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Thank you for sharing, KG.

 

I always say that I want to be sure to marry a man who I know would be able to take care of our kid(s) and home if something were ever to happen to me. I am sure that your wife is so proud of the amazing job you're doing raising your son, and how you are being so strong, and picking up the pieces. Somewhere, she is relieved and very happy that she "chose" you.

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Mr.A....

You've known a love that I've never experienced. I'm happy for you in that sense. You're an incredible man, and I admire you for being you. You've come so far, and just know how proud she is of you for what you do...and how you take care of the son you two share.

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I do believe the longing will always remain but then again, that is not such a bad thing, as longing is part of love that never goes away.

 

And that is OK.

 

So beautifully said, M.E. (and good to see you, too, I miss you.)

 

My friend, you know how I admire your grit and will, and what it's taken to face all that you have, and to continue to be a rock for your son, even while showing him it's alright to grieve and cry.

 

Your sharing this really touches me, as I know that these images are unforgettably hard and painful and filled with the blur of sorrow. But I also feel you are a beacon here of what it looks like for the beautiful and cherished, untouched memories of a whole and happy union to reign supreme over those final moments, of departure.

 

I'm glad you joined the ranks of your brave compadres here who have told us of the extraordinary women they loved so hard, through such life-changing events and onward.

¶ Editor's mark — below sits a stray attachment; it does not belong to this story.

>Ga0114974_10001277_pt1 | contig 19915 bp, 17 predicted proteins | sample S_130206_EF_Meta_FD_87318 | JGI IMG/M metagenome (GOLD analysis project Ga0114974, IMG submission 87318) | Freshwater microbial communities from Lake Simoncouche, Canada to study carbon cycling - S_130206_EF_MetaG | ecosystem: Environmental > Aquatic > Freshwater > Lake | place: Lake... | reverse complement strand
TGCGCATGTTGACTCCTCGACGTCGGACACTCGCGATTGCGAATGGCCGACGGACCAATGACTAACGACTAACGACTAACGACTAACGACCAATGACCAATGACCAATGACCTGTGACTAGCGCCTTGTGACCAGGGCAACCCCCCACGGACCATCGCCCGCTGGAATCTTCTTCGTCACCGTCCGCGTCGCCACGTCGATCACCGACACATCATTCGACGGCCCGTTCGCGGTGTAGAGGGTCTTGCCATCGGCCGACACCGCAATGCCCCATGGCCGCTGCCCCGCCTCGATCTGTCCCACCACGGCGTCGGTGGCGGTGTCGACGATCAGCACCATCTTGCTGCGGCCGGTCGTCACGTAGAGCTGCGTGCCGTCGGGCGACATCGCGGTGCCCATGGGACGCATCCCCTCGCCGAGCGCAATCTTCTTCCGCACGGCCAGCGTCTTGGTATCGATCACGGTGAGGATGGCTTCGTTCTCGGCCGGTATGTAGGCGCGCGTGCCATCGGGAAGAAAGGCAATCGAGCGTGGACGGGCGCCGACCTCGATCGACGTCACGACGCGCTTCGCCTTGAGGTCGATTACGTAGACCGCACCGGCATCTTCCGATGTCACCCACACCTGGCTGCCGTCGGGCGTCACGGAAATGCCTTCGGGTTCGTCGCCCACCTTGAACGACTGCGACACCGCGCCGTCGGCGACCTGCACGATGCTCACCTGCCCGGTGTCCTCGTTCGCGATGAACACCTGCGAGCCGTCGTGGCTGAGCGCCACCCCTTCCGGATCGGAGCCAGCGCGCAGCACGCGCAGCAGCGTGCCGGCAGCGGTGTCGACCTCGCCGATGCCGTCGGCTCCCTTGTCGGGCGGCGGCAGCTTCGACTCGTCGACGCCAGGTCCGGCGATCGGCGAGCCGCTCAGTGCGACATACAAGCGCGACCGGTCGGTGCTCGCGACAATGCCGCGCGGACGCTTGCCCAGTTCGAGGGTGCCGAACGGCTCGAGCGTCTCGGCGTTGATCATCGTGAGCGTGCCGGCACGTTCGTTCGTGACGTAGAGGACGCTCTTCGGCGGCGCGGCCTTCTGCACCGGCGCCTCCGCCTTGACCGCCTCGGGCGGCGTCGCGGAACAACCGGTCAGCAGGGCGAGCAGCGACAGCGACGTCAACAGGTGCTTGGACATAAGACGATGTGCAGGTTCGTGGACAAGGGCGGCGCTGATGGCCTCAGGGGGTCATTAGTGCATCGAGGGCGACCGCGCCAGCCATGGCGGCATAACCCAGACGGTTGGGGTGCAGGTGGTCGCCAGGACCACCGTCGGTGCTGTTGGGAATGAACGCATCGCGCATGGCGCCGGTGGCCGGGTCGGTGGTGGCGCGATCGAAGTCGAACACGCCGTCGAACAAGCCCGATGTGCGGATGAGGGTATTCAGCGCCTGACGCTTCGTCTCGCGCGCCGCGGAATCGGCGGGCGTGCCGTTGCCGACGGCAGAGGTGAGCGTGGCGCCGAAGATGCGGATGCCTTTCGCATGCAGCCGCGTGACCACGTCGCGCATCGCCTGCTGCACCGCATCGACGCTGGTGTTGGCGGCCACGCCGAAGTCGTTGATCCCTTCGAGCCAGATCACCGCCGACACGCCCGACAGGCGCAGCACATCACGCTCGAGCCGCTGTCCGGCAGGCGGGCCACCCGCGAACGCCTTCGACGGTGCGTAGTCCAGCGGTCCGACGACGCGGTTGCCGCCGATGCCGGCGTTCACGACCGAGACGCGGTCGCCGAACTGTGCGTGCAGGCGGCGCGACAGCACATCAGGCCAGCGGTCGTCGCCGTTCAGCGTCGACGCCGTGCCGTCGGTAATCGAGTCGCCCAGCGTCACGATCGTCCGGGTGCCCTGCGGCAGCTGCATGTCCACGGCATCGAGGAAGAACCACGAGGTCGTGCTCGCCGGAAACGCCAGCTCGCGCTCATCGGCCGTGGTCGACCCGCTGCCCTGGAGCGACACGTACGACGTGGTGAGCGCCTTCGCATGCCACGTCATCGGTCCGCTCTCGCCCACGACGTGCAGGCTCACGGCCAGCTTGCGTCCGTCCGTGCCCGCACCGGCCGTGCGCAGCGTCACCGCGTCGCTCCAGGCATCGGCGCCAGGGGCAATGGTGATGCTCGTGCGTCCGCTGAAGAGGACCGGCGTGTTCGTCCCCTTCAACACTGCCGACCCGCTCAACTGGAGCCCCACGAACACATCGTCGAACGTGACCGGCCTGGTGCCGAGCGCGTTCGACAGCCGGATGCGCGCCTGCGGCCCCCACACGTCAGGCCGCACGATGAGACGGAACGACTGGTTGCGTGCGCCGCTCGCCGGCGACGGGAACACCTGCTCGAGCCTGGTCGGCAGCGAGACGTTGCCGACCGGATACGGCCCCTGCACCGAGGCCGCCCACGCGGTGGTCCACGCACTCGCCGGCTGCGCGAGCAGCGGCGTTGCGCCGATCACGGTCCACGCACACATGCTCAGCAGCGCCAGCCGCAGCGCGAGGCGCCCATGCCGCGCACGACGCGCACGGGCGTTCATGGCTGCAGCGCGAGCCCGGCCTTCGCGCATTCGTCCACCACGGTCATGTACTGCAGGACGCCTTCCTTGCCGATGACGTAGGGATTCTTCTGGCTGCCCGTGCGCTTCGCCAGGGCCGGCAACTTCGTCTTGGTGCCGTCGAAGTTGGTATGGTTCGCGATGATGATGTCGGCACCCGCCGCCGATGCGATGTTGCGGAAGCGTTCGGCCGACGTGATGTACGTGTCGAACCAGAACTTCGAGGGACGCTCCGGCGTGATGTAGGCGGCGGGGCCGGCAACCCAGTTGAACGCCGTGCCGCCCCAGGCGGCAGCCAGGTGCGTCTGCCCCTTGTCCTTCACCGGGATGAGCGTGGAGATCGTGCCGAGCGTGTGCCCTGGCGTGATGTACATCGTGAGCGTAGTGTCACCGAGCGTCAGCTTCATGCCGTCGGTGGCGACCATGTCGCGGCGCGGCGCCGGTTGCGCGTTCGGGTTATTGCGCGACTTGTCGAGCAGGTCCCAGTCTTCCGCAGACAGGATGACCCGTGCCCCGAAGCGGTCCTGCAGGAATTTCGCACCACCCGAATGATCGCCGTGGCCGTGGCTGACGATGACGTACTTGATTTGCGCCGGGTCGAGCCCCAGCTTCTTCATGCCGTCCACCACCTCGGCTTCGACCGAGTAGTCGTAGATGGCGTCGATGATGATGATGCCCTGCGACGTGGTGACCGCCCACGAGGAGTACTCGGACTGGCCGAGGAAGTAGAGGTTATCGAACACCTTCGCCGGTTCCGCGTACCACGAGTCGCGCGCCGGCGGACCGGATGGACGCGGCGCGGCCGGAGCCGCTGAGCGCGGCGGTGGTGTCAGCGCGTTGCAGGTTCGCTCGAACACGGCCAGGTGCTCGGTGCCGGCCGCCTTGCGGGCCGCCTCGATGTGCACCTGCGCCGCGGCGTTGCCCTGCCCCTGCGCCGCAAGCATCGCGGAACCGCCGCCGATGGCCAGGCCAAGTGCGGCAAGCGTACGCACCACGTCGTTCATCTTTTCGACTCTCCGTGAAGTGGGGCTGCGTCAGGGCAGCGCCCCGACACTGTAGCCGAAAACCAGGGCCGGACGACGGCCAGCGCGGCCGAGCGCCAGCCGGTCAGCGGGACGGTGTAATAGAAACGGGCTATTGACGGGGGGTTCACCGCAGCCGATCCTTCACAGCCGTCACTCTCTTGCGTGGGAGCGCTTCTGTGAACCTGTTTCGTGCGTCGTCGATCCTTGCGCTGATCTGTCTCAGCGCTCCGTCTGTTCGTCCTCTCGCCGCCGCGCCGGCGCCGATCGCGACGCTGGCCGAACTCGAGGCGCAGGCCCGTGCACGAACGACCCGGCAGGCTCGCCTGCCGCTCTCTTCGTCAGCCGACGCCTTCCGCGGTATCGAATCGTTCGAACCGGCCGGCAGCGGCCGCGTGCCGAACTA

Your love and the bond you have is forever and ever.

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I'm so glad that you finally got this out too KG. Memories and images like this should be gotten out I think, it just seems wrong to keep it all in your head for only you to see. You have given me so much strength over these past 10 months, I look up to you so much.

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KG, I cried openly reading your story. I send you lots of hugs as I know it was probably difficult to write it all down. Sharing it though is healthy, to be able to tell others helps yourself. I can't explain why but it does.

 

From what you have said about her from past posts and this thread she sounds like she was a wonderful, kind and very strong woman. She was filled with love for you and yours and hers son.

 

I admire you KG, after all that you have been through, after every setback, you still stand strong and tall.

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Mr.A....

You've known a love that I've never experienced. I'm happy for you in that sense. You're an incredible man, and I admire you for being you. You've come so far, and just know how proud she is of you for what you do...and how you take care of the son you two share.

 

couldn't have said it better myself.

kg, your story moved me to tears. You have come so far and your wife is looking down on you smiling at all of your accomplishments and the wonderful son you've raised.